Miguel Fuentes, a college-bound student in Davis' class, said, "If someone is planning not to go to college and wants to learn something like welding or metal shop and is required to take all college-prep classes, then that person is going to be wasting their time. How many kids are going to take trigonometry when they don't want it, don't need it, and they want to go into vocational fields? They'd drop out of school instead."

Nationwide, perhaps as many as two-thirds of all high-school students work part time, according to surveys done for the University of Michigan. The same surveys show that most students work for spending money to pay for car purchases, stereos, dates and other discretionary items. Few are working to support themselves. One Michigan researcher, Jerald G. Bachman, calls the rush to work for material possessions "premature affluence."

"Why do I work? To have money for the things you want, like gas, clothes, things like that," Point Loma student Brandi Archibald said. She and her fellow work-experience students average about 25 hours a week in their jobs, which range from fast-food counter jobs at McDonald's to restaurant busing work to hair styling.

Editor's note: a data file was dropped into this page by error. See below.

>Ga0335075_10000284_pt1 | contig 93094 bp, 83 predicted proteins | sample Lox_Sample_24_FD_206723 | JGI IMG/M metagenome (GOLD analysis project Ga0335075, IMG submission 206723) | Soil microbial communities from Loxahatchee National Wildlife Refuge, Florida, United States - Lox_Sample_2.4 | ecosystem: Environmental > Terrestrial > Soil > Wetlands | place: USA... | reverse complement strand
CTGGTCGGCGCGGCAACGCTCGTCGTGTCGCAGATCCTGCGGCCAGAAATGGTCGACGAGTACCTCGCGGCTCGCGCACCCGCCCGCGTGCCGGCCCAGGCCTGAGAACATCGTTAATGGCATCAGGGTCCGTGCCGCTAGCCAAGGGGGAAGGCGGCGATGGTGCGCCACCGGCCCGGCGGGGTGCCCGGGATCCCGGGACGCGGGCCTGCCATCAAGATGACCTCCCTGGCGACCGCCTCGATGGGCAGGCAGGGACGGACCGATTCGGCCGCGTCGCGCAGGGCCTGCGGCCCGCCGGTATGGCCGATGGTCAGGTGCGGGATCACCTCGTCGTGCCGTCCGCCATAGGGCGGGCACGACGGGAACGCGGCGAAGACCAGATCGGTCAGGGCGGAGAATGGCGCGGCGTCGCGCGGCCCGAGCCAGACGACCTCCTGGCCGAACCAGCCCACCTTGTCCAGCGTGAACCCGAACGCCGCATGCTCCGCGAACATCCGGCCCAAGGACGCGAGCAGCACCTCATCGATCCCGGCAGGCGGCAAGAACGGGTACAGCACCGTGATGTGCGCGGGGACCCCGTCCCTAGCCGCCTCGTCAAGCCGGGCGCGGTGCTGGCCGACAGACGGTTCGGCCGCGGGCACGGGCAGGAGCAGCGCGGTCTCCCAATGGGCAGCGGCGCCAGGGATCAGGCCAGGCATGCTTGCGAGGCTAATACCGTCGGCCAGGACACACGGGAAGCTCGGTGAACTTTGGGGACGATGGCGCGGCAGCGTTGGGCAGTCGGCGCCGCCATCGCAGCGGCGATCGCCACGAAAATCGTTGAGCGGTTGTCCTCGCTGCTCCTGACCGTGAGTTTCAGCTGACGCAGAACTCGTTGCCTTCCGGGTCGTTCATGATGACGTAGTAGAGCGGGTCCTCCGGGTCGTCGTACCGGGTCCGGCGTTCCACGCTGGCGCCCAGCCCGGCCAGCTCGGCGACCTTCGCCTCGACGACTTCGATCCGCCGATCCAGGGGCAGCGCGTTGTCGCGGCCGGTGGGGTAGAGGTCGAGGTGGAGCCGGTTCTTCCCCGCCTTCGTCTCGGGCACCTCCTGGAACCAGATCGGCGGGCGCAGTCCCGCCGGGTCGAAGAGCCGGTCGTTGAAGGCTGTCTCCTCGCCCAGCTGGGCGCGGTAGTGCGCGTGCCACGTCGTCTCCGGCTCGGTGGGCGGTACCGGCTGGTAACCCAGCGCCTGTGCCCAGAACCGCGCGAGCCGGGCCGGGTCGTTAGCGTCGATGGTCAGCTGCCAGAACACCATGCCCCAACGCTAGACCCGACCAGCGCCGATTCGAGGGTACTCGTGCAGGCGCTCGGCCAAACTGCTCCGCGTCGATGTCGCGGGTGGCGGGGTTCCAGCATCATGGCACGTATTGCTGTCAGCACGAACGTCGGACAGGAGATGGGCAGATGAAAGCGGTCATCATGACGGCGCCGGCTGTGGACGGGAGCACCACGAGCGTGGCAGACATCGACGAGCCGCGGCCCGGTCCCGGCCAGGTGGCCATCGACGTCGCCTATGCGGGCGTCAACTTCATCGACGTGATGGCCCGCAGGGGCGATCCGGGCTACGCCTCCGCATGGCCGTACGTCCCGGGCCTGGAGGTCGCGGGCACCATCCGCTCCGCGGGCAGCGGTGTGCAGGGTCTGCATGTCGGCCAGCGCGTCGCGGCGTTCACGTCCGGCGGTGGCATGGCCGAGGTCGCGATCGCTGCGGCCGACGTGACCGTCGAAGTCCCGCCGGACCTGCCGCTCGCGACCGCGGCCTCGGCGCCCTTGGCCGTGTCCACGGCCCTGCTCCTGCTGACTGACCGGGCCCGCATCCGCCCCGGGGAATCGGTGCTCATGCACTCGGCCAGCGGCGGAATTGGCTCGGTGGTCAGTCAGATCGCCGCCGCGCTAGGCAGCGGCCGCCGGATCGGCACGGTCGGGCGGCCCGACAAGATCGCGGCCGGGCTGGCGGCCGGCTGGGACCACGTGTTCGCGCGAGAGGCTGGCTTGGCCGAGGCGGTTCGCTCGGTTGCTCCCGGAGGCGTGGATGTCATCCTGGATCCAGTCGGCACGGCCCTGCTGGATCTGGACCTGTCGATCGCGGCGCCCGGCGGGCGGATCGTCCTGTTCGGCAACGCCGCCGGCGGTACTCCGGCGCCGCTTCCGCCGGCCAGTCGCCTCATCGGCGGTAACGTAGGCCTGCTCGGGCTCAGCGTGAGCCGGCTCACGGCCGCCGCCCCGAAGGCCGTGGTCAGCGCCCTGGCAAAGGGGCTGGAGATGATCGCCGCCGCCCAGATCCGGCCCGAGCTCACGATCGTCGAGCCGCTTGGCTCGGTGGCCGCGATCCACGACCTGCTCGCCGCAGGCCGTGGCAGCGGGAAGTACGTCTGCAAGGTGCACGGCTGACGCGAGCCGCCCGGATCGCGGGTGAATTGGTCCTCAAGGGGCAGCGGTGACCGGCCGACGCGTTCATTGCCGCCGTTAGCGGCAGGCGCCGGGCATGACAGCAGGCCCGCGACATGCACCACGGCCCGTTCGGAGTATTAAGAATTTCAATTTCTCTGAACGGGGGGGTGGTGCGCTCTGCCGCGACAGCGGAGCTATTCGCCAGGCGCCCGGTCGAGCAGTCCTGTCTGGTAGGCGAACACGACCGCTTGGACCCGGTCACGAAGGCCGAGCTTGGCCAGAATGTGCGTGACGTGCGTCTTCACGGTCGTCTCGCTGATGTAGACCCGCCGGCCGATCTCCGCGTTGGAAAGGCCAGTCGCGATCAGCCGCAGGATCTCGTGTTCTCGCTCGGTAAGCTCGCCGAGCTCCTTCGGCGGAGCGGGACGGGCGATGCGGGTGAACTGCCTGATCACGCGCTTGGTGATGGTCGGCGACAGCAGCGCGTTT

While few see their part-time jobs leading into careers, students say that their jobs teach them responsibility as well as provide money that their parents are unwilling or unable to give them, especially in cases of single parents. Those fortunate enough to receive placement in work-experience classes learn about employee rights, tax preparation, drug and alcohol abuse, and other workplace issues. The work counselor is required to check each student's job twice a semester.

Fuentes has been working in a restaurant. "I've been lucky because I had a manager show me the ropes, and I think I'm going to major in food science or food service management," he said. "Now I think that staying in the restaurant business at (a manager) level is not bad at all."

Tough Balancing Act

The balancing of school and work does not come easy. "It's stressful, definitely," said student Kim Loureiro. "Sometimes I am too tired to do homework when I come home from work." Loureiro and others say that teachers notice that students come to class occasionally tired but "that they don't realize why you have to make money."